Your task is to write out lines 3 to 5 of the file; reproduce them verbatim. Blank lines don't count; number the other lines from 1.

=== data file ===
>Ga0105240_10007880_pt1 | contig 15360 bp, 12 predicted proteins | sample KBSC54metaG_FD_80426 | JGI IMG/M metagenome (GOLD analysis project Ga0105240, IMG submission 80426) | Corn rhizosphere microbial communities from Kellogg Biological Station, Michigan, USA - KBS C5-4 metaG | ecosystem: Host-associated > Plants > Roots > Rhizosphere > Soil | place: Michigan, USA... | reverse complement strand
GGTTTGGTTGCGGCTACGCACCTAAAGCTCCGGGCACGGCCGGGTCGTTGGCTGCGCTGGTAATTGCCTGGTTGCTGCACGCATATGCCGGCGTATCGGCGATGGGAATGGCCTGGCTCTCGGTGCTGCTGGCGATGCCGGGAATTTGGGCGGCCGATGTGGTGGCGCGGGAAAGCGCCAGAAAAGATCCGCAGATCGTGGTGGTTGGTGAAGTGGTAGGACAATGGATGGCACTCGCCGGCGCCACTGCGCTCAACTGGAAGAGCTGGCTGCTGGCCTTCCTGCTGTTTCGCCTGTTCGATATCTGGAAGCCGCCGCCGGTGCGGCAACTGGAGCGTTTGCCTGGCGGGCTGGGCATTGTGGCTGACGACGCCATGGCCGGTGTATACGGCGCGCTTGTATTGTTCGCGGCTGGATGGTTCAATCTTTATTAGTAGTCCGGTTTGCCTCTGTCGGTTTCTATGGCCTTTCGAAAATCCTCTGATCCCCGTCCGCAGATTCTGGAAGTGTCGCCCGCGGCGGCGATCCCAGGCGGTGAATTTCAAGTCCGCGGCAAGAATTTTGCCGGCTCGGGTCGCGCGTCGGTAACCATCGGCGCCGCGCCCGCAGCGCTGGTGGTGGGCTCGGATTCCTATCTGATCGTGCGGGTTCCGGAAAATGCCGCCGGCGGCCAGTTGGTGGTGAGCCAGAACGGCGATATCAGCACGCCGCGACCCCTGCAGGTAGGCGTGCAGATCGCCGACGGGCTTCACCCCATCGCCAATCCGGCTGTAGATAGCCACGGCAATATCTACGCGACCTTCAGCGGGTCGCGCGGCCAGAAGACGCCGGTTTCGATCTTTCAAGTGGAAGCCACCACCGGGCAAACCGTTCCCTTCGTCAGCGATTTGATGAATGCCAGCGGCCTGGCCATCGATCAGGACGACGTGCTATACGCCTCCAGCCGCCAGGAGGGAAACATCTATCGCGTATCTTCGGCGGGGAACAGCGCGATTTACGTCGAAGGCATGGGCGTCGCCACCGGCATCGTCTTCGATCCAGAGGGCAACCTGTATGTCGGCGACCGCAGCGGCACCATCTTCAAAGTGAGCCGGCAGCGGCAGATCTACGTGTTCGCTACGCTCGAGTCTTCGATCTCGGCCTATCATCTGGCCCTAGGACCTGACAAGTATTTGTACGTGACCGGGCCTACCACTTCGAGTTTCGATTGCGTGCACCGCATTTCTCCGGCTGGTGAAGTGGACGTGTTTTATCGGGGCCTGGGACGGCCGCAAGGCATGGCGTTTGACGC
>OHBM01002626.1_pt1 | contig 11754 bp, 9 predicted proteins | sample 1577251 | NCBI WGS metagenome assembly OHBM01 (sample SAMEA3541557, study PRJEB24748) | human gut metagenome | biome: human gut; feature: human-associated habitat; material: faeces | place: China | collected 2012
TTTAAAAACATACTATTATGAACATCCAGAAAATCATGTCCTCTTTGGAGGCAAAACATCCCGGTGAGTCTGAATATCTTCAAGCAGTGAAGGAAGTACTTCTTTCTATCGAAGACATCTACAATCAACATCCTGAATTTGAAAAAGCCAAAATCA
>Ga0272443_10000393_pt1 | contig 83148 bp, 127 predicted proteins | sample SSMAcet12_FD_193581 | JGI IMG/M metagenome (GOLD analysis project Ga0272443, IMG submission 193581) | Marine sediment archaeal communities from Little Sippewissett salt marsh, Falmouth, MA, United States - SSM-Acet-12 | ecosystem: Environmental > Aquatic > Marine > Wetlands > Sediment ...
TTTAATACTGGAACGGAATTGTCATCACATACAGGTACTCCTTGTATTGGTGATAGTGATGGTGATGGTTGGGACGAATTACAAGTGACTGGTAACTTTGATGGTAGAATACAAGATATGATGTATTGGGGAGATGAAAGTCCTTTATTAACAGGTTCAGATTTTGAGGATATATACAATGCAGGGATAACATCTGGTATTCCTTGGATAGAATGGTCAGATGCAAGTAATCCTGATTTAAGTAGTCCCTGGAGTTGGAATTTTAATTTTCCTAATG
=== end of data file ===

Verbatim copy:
>OHBM01002626.1_pt1 | contig 11754 bp, 9 predicted proteins | sample 1577251 | NCBI WGS metagenome assembly OHBM01 (sample SAMEA3541557, study PRJEB24748) | human gut metagenome | biome: human gut; feature: human-associated habitat; material: faeces | place: China | collected 2012
TTTAAAAACATACTATTATGAACATCCAGAAAATCATGTCCTCTTTGGAGGCAAAACATCCCGGTGAGTCTGAATATCTTCAAGCAGTGAAGGAAGTACTTCTTTCTATCGAAGACATCTACAATCAACATCCTGAATTTGAAAAAGCCAAAATCA
>Ga0272443_10000393_pt1 | contig 83148 bp, 127 predicted proteins | sample SSMAcet12_FD_193581 | JGI IMG/M metagenome (GOLD analysis project Ga0272443, IMG submission 193581) | Marine sediment archaeal communities from Little Sippewissett salt marsh, Falmouth, MA, United States - SSM-Acet-12 | ecosystem: Environmental > Aquatic > Marine > Wetlands > Sediment ...